Ending the war on drugs would bring the market back into the light, cut off funding for drug lords, clear out a significant portion of entirely non-violent inmates from our prison system, and increase sales tax revenue for many states. It would not solve drug addiction problems, but it would remove some of the stigma and all of the illegality, which would make it less socially difficult to deal with real drug addiction problems than it is today. This is Ron Paul’s position.

  • Religion
    Ron Paul is a Christian. This may be seen as a positive thing for some of you, or neutral, or negative, depending on your own views. He does not pretend to be anything else, and he is not ashamed of his beliefs. He has a short but clear Statement of Faith page right on his official campaign website. Most importantly though, his words and actions, the way he interacts with others, and his honesty and integrity are not at odds with his professed religion. He is not a fake Christian, or a “convenient” Christian. His principled approach to both life and politics are aligned with his moral convictions and religious beliefs.

    He does not, however, want to use the Presidency as a means to impose a self-interpreted theocracy on us (which at least Bachmann and Santorum seem to want). He believes that religion is a very important personal matter, and that as important as it is to share it with others, it is equally important not to legislate it onto others using government, since that is both impractical and counterproductive. People do not change their beliefs because of laws. While Ron Paul will readily talk to you about his faith if you ask him, he makes a specific point not to use it as leverage to get elected.

    If this position seems wrong to you, imagine how you might feel about someone with a different religion winning the election and then using their new power to push that religion. It is unwise to want an elected official to wield power beyond that intended for their office simply because they agree with you, since their time in power is temporary. What happens when someone who holds different views takes that newly empowered office? If a government has power to help spread a particular religion, then it most likely has power to help spread any religion. The Constitution was plainly worded to prevent this. Ron Paul understands this.

  • Gay marriage
    Some people claim that Ron Paul is pro-gay-marriage. Whether this is a good thing or a bad thing to you, it is a misinterpretation of his position. Ron Paul believes that the government should get out of the business of marriage altogether. It is simply not within their jurisdiction. The government doesn’t regulate baptism; why should marriage be different? (And since he also wants to abolish the IRS and the income tax, don’t believe it’s because of tax benefits either.) Marriage as an institution is truly defined by religion. Different religions ascribe different meanings to it, but marriage without religion is nothing more than a particularly strong commitment or friendship (which is not a bad thing in itself). The only reason a government should get involved is because marriage is (in some cases) also a legal contract. The enforcement of that legal contract is as far as any government should be allowed to go. Ron Paul is not pro-gay-marriage, he is merely anti-state-marriage. There is significant difference.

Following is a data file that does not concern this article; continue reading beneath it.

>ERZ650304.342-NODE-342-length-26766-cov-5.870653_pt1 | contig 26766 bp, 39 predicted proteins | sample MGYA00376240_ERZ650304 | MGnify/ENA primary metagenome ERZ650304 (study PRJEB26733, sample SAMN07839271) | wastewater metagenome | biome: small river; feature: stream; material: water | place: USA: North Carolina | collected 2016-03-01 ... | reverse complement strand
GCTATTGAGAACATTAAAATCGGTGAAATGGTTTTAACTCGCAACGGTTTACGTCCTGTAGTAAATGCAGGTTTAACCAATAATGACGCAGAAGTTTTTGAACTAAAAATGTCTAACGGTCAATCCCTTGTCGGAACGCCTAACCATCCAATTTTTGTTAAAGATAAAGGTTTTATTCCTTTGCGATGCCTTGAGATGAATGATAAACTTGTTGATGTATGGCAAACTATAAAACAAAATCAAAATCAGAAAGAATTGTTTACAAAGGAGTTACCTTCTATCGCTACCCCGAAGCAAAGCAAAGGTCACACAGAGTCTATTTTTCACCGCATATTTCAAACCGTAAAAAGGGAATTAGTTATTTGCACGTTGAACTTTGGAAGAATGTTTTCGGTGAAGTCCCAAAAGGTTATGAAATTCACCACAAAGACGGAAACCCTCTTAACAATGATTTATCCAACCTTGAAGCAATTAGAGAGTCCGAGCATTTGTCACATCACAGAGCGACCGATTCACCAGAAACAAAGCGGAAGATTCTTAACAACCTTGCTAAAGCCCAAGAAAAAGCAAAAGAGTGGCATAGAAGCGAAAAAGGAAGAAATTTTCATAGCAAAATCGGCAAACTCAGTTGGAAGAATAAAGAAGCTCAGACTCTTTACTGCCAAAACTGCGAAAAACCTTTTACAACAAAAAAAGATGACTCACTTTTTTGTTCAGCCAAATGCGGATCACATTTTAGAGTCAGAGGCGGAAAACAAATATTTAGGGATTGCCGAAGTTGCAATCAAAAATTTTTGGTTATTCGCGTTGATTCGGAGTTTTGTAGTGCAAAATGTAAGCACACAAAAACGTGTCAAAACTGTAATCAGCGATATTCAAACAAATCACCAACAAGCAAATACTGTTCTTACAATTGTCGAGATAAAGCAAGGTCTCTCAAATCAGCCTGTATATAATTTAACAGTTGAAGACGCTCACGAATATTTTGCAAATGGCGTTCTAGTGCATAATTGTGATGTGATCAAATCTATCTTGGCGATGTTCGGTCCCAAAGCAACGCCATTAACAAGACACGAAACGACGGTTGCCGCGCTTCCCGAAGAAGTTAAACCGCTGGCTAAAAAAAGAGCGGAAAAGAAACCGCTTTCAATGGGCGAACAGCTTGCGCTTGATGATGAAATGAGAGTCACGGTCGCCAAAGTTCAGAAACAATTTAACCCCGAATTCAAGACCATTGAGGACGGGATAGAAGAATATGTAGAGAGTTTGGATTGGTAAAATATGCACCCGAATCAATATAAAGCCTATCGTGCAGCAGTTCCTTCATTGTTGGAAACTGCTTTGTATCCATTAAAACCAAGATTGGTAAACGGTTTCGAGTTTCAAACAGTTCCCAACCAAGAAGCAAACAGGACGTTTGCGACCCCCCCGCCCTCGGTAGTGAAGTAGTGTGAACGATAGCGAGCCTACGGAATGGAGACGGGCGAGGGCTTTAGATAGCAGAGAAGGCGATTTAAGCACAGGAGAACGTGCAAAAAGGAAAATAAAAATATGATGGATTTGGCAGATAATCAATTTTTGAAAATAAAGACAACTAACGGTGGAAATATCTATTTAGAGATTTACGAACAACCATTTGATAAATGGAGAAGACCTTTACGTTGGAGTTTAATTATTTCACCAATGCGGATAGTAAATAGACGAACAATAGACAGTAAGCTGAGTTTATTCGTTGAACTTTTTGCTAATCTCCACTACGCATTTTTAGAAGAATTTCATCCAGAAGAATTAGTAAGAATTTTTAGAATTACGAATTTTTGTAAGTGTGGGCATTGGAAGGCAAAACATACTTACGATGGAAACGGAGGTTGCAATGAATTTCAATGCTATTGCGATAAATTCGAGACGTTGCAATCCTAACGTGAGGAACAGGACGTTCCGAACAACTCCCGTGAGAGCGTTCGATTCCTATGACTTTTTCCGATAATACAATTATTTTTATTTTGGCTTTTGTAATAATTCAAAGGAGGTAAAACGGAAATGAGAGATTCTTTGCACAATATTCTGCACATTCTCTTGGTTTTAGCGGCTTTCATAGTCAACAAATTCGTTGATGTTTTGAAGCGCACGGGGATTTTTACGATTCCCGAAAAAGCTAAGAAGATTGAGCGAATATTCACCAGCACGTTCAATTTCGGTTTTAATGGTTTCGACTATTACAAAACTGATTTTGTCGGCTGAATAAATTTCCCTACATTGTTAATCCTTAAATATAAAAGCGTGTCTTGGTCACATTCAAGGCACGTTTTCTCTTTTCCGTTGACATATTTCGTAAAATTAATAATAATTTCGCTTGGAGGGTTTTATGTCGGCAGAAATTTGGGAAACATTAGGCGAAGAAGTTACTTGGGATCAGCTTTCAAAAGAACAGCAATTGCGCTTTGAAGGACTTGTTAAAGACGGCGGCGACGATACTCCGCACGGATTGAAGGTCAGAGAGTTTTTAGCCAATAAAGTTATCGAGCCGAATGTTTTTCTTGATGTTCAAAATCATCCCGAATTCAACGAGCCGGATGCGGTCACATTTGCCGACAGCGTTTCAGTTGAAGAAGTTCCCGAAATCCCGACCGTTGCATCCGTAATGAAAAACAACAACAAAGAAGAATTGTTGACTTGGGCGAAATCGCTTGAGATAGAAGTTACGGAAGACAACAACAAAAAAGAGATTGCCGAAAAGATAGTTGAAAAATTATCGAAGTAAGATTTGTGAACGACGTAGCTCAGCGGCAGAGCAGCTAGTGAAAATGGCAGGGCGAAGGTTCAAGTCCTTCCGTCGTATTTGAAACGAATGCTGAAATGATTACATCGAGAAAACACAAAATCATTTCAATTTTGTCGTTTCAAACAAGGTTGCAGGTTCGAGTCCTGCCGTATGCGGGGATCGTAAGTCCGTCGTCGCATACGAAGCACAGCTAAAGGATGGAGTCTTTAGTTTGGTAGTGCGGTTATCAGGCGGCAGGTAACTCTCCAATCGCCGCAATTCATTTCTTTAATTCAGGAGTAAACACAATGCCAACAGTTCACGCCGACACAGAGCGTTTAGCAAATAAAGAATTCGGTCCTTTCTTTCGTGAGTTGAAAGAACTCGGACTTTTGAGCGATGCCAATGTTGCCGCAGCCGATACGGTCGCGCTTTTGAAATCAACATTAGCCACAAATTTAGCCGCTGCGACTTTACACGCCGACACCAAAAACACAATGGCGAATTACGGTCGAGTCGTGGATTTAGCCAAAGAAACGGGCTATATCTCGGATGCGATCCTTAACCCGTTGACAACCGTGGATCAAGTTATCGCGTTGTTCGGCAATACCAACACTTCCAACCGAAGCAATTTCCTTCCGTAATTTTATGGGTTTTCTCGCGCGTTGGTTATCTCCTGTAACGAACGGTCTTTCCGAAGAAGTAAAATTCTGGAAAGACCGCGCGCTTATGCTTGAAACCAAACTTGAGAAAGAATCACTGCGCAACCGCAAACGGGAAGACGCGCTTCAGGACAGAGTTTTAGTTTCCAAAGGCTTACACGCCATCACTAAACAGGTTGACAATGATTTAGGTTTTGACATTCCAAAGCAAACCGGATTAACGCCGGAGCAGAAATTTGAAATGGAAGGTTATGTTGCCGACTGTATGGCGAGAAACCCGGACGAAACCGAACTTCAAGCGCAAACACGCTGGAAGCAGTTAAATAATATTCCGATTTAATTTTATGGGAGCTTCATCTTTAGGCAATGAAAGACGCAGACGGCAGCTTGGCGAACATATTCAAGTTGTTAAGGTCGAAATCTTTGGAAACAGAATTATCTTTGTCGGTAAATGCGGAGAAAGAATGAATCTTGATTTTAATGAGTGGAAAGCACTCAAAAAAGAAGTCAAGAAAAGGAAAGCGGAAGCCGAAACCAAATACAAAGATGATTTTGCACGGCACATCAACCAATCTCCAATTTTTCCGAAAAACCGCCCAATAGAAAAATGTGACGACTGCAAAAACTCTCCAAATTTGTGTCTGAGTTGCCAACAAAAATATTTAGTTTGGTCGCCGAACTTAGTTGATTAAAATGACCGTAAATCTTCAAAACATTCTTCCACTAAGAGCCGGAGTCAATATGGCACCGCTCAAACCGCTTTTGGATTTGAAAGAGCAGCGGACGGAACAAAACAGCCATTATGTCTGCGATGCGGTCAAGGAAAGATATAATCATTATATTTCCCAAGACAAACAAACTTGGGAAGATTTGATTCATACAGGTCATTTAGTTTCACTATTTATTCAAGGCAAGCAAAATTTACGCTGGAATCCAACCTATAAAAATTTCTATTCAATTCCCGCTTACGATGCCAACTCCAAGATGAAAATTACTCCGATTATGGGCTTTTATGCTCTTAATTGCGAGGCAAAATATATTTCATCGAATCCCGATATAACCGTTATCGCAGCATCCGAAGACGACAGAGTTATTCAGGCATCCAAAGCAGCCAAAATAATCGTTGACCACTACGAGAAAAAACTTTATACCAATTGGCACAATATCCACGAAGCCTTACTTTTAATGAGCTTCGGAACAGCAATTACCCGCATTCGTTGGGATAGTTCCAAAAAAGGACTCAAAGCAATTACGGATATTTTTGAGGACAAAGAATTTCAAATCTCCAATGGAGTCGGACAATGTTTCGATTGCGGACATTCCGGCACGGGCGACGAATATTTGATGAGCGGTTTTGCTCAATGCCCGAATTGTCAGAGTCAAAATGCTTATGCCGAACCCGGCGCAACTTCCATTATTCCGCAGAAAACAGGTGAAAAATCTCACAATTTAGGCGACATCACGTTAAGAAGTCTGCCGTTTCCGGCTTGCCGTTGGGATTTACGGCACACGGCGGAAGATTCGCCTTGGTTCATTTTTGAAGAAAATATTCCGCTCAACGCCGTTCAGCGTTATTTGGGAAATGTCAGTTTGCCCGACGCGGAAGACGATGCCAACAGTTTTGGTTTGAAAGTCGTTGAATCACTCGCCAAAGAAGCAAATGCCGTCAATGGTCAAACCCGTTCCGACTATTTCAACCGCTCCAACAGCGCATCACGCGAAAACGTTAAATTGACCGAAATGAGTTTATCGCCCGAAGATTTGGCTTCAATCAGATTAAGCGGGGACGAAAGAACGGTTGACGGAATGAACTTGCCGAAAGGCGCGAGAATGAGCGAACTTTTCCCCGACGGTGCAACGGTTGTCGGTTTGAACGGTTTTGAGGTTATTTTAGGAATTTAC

• Abortion
    Ron Paul delivered over 4,000 babies as an OB/GYN. He is pro-life to the core. The one specific view that defines his position on abortion is that he believes that life begins at conception. Combined with his existing principles on self-ownership and individual liberty, his views on abortion make complete logical sense. If life begins at conception, then abortion is, simply put, killing a child. But pay special attention to the reasoning here. Ron Paul disapproves of the Roe v. Wade ruling not because he is pro-life, but because it is an unconstitutional expansion of federal power. Given the opportunity, he would certainly not replace it with a similar but opposite ruling that said all abortion is illegal. Why not? Because criminal manslaughter laws are not the business of the federal government. Those laws are enforced on a state level, and to take that authority away from the states is a violation of the Constitution. This is Ron Paul’s position. If life does begin at conception, then the abortion question is over since it then falls under the existing set of state laws concerning exactly when it is okay to kill another person (practically never, except in self-defense). If life does not begin at conception, then Ron Paul would not support a federal law either permitting or banning it. The specific answer to when life begins is not something the President can provide in a legal capacity. Ron Paul is, as always, merely trying to keep the role of the government within its very tight bounds.